Every person accused of a crime has the right to a trial by jury. That right is enshrined in the U.S. Constitution, and is available to anyone charged with a serious criminal offense.
But the number of jury trials is dwindling, replaced by plea bargains.
“‘12 Angry Men’ is more a cultural concept than a regular happening,” said Daniel C. Richman, a professor at Columbia Law School, referring to the iconic movie about jury deliberations during a criminal trial.
Evidence of the decline in jury trials abounds. In Wisconsin, 1.09 percent of all criminal cases ended with a trial by jury between 2009 and 2013, according to state data. In Santa Cruz, California, the period of 2007 through 2012 saw less than 2 percent of criminal cases go to trial; in 2011, the county didn’t have a single jury trial in a criminal case.
Former Santa Cruz County Judge Jose Lerma expressed shock over those numbers.
“It’s a startling statistic, yes,” he said. “What the reasons for it are, though, is very difficult to say.”
Cecelia Klingele, a University of Wisconsin-Madison Law School Professor and criminal law expert, believes the decreasing number of jury trials is cause for concern.
“If we really believe that jury trials are an important part of [the] American criminal justice system, we need to better understand why it is there are so few of them and what we can do to encourage their use in appropriate cases,” she stated.
A hypothetical scenario used by Professor Klingele in her classroom reveals a practical weakness in our justice system that may partially explain the plummeting number of criminal jury trials in America. Klingele poses this question to her students: If they were falsely charged with aggravated sexual assault, and the prosecutor offered to dismiss the felony in exchange for a guilty plea to a misdemeanor disorderly conduct charge, would they accept the deal?
Nearly all her students said they would take the deal. So would Professor Klingele.
“I would probably plead guilty under those circumstances because often times what is at stake is such a severe punishment for many crimes,” she said.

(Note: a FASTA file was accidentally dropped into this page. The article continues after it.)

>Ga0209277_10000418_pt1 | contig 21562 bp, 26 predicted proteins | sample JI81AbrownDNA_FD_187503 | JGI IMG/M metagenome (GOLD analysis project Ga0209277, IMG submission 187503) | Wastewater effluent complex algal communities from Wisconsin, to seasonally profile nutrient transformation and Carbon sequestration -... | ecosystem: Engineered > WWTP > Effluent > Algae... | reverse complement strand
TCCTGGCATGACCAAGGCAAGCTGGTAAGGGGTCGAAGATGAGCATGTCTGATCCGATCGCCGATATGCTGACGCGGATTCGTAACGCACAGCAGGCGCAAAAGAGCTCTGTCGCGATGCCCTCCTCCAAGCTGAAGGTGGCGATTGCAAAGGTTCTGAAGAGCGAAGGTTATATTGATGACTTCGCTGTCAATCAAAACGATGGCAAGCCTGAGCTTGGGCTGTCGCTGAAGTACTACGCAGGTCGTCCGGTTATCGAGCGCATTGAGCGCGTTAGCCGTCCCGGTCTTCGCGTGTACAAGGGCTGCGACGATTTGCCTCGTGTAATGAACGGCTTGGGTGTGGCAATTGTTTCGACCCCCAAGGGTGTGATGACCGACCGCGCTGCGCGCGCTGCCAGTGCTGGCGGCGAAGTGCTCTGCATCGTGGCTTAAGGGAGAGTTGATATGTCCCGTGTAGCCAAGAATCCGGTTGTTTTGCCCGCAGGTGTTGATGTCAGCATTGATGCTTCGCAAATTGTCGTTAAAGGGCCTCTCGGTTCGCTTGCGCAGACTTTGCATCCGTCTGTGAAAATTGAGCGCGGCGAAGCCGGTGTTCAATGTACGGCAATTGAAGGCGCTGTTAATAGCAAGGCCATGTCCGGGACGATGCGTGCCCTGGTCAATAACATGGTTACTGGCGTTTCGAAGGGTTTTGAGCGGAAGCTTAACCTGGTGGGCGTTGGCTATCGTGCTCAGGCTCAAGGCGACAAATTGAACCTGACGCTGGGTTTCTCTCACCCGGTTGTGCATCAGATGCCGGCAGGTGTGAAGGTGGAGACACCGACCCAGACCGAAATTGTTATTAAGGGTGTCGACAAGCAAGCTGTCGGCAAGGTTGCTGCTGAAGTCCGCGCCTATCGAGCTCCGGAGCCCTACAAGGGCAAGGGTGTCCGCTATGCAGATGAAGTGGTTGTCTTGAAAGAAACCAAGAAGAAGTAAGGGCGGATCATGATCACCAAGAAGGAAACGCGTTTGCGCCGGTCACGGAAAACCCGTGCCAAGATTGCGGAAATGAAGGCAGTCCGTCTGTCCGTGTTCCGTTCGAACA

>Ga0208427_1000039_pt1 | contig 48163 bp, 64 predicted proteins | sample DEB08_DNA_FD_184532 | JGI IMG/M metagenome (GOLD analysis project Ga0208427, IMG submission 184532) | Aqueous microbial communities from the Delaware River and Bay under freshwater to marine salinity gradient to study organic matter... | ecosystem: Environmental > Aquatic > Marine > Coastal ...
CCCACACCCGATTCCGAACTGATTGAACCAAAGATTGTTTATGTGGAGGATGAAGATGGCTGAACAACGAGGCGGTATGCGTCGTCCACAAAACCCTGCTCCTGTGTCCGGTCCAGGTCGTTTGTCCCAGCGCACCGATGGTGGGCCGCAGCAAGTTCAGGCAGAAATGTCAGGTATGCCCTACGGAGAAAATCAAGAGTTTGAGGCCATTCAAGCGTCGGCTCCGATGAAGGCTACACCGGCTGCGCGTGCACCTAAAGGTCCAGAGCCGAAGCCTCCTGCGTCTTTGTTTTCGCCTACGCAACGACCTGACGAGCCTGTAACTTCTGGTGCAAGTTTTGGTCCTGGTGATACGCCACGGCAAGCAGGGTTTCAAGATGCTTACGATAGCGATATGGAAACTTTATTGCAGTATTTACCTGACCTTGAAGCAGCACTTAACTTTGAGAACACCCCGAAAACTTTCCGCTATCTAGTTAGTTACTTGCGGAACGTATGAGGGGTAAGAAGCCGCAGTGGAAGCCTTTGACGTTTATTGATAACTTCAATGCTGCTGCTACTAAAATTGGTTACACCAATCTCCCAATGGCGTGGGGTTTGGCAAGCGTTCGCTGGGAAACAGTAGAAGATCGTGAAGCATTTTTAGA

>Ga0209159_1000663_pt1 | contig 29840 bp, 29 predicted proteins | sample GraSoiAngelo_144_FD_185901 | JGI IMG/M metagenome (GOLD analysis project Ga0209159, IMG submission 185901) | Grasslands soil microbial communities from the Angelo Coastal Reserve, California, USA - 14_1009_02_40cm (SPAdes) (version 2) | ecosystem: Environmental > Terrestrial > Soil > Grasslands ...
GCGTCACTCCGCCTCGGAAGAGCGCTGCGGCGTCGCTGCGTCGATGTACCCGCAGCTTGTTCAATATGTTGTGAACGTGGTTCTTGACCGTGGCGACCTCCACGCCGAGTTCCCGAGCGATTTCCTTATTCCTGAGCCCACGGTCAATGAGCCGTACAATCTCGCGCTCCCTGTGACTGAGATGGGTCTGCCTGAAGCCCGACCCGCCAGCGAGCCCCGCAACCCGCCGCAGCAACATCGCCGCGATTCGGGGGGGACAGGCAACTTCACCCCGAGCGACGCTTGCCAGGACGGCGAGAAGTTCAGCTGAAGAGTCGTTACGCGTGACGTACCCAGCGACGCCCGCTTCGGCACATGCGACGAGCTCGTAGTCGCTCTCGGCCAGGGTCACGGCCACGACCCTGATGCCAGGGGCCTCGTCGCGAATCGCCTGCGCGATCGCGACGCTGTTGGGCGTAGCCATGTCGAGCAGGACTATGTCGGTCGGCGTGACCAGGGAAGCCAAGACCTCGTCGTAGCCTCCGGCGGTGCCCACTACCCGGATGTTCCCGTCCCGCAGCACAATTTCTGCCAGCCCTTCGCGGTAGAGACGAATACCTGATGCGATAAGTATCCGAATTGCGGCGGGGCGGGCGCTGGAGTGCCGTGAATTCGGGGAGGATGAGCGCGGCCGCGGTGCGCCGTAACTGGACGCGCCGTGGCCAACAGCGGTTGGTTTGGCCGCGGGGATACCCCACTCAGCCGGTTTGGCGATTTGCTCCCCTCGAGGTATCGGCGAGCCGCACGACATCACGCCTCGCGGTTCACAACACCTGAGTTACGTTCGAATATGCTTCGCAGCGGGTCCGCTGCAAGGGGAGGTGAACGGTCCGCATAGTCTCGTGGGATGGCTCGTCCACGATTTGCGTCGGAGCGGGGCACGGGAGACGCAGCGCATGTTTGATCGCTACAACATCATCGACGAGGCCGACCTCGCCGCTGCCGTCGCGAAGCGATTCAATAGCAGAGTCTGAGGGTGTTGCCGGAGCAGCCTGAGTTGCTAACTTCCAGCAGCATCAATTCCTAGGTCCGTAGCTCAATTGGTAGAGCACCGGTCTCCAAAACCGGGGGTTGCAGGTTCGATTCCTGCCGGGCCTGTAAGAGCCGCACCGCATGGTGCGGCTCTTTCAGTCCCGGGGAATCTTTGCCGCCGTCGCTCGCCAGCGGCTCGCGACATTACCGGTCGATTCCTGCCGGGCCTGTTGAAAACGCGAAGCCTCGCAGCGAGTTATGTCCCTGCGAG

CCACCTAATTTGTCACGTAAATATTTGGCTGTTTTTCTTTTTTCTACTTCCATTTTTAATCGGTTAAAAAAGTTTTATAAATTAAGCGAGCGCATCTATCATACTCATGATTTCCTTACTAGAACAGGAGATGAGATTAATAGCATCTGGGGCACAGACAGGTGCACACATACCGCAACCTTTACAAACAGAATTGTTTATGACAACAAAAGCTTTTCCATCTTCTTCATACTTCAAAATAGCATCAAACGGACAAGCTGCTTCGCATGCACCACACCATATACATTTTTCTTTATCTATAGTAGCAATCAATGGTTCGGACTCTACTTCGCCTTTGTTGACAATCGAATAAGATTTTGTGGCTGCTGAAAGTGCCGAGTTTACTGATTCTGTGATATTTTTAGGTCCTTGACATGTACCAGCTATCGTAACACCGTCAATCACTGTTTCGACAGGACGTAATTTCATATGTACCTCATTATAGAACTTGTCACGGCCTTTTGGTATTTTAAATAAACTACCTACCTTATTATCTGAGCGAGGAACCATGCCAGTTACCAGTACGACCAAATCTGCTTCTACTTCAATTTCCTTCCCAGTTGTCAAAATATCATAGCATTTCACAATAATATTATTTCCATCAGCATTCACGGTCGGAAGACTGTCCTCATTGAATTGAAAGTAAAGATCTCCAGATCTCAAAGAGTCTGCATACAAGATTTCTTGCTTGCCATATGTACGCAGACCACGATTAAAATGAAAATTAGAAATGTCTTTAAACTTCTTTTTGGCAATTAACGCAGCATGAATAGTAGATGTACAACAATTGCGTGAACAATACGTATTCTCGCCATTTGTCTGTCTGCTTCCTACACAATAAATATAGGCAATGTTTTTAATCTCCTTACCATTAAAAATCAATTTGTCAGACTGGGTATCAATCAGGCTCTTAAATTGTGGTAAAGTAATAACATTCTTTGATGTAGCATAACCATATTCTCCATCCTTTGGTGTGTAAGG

Jury trials are becoming extremely rare in federal criminal cases, too. In the Southern District of New York, records show there were only 50 criminal trials in 2015. Nine years earlier, in 2006, the number was more than double, the New York Timesreported.
U.S. District Court Judge Jesse M. Furman has had one criminal trial in his four-plus years on the bench as of mid-2016. His colleague, federal judge J. Paul Oetken, has presided over four criminal trials in half a decade.
“It’s a loss,” said U.S. District Court Judge Lewis A. Kaplan. “[W]hen one thinks of the American system of justice, one thinks of justice being administered by juries of our peers. And to the extent that there’s a decline in criminal jury trials, that is happening less frequently.”
According to the New York Times, experts attribute the decline to rigid sentencing guidelines and the increased use of mandatory minimum sentences, both of which have greatly increased the power wielded by prosecutors.
“This is what jury trials were supposed to be a check against – the potential abuse of the use of prosecutorial power,” observed Frederick P. Hafetz, former head of the criminal division of the U.S. Attorney’s Office in Manhattan.
According to former U.S. District Court Judge John Gleeson, the increase in guilty pleas and lack of jury trials in criminal cases means that the evidence used for indictment “is hardly ever subjected to closer scrutiny by prosecutors, defense counsel, judges or juries.”
“The entire system loses an edge,” he said. “I have no doubt that the quality of justice in our courthouses has suffered as a result.”
How to reverse this trend? For one, eliminate the “trial penalty” that defendants face should they take their case to a jury trial, meaning they should not risk receiving significantly longer sentences if they are found guilty. Prosecutors should be forced to prove the government’s case and not obtain convictions by offering tempting plea deals regardless of the defendant’s guilt or innocence.
This article originally appeared in Prison Legal News on May 5, 2017.